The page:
The evaluation of two management strategies for the Gulf of Alaska walleye pollock fishery under climate change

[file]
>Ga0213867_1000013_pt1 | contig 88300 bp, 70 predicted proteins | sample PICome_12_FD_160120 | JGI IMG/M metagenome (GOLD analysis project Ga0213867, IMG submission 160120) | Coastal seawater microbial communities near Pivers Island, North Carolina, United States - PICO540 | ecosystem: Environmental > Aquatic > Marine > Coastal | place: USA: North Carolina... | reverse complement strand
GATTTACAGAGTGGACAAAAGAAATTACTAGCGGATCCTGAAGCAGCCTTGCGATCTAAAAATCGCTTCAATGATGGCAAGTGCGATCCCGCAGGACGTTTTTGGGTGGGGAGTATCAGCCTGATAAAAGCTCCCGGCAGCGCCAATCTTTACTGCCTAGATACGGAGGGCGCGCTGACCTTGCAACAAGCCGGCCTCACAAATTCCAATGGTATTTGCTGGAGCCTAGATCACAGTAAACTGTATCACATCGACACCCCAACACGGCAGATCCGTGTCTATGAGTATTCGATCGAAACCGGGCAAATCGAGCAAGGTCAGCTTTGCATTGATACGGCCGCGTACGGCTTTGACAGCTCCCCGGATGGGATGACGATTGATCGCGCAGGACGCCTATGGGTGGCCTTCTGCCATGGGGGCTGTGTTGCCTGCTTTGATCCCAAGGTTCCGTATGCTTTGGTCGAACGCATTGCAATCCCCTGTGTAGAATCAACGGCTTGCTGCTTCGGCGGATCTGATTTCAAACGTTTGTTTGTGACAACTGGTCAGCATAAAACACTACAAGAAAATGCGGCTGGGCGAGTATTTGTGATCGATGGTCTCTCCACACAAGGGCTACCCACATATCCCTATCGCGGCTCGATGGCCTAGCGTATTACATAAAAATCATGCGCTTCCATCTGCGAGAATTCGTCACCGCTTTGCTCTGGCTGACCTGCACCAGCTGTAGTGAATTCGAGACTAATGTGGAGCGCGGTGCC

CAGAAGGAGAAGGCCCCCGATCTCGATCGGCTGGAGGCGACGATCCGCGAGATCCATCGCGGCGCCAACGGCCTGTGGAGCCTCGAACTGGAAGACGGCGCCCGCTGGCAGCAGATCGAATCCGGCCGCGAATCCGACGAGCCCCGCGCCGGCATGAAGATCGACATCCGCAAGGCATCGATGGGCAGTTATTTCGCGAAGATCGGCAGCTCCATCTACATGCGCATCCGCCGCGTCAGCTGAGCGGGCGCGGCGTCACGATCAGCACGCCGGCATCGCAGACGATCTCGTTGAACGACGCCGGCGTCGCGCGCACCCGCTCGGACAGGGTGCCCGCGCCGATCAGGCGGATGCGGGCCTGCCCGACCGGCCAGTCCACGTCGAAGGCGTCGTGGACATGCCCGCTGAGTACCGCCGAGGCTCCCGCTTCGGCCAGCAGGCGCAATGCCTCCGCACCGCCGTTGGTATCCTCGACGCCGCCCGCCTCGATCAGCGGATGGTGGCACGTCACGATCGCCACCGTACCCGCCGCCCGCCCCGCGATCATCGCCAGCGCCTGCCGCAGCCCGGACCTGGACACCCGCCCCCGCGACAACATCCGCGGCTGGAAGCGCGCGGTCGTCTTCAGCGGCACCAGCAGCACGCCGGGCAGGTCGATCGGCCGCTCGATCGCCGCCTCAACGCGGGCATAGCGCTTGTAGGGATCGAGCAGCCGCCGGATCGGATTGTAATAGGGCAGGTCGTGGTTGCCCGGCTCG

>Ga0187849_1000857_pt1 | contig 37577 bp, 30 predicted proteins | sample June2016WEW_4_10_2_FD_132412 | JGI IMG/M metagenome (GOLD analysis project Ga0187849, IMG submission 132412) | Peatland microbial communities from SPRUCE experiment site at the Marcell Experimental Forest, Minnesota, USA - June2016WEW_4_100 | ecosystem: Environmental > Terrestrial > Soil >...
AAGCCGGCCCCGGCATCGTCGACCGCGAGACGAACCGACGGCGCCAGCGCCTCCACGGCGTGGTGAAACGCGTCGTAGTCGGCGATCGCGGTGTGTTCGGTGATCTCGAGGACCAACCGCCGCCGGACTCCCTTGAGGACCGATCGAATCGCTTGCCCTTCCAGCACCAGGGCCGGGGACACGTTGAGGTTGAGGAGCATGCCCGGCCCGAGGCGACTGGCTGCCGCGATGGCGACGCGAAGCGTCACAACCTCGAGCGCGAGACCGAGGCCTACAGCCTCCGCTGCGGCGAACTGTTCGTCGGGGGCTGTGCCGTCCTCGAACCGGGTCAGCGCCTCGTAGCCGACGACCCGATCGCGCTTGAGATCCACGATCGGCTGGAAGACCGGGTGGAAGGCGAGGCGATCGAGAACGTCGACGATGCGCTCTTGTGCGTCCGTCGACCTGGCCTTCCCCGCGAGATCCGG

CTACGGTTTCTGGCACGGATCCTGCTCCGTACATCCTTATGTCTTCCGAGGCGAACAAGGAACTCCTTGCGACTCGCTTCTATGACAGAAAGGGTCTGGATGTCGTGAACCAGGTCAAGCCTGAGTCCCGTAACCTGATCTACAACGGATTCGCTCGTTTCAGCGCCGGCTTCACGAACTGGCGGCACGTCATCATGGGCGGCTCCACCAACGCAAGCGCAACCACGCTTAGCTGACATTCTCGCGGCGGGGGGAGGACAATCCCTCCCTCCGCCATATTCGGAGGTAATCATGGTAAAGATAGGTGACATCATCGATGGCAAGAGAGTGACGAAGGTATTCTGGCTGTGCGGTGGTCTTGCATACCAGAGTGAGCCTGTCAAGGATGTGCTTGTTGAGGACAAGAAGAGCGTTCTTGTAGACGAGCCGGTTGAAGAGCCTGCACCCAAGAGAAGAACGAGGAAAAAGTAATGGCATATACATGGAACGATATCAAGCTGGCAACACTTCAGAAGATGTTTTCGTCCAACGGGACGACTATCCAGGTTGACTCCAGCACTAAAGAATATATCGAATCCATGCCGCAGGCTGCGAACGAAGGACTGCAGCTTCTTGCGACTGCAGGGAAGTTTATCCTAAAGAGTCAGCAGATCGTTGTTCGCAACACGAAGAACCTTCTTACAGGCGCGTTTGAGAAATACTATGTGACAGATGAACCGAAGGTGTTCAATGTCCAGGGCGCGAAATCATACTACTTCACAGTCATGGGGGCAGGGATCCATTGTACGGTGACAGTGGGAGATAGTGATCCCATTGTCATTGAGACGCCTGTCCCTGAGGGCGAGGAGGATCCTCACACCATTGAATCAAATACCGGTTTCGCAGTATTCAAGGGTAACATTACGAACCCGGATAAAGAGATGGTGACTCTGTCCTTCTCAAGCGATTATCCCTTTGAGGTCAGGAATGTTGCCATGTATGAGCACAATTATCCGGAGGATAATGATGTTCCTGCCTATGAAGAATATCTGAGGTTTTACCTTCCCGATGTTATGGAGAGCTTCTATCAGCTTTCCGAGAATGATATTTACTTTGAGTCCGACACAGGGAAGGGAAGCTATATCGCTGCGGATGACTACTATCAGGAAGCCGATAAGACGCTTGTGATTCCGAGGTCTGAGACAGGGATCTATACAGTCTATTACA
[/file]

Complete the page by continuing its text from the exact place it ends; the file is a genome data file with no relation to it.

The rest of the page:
Management strategy evaluation (MSE) is the process of using simulation testing with feedback to examine the robustness of candidate management strategies to error and uncertainty. The structure of the management strategy can be selected to attempt to satisfy desired (but conflicting) management objectives. MSE was used to assess the performance of the current management strategy and an alternative management strategy (the “dynamic B0” strategy) for the fishery for walleye pollock (Theragra chalcogramma) in the Gulf of Alaska (GOA), when age-1 recruitment was driven by climate. The relationships between age-1 abundance and climate indices (and the uncertainties associated with these relationships) were characterized within an age-structured operating model that was fitted to the data for GOA walleye pollock. Projections into the future were based on the fitted relationships and predictions of those indices from the Intergovernmental Panel on Climate Change (IPCC) models, using the current or the alternative management strategy to determine catch limits. Management performance (the ability to leave the stock close to the management reference level and achieve high and stable catches) deteriorated when age-1 recruitment was forced by climate, although stocks were kept near the reference level on average. In addition, the ability to estimate management-related quantities, such as spawning biomass, deteriorated markedly when recruitment was forced by climate. Performance was sensitive to the choice of IPCC dataset and, in particular, estimation and management performance was poorest (outcomes most variable) for the IPCC datasets that led to the greatest variation in recruitment to the fishery. Although basing management on a “dynamic B0” management strategy led to improved management and estimation performance, the magnitude of the improvement was slight.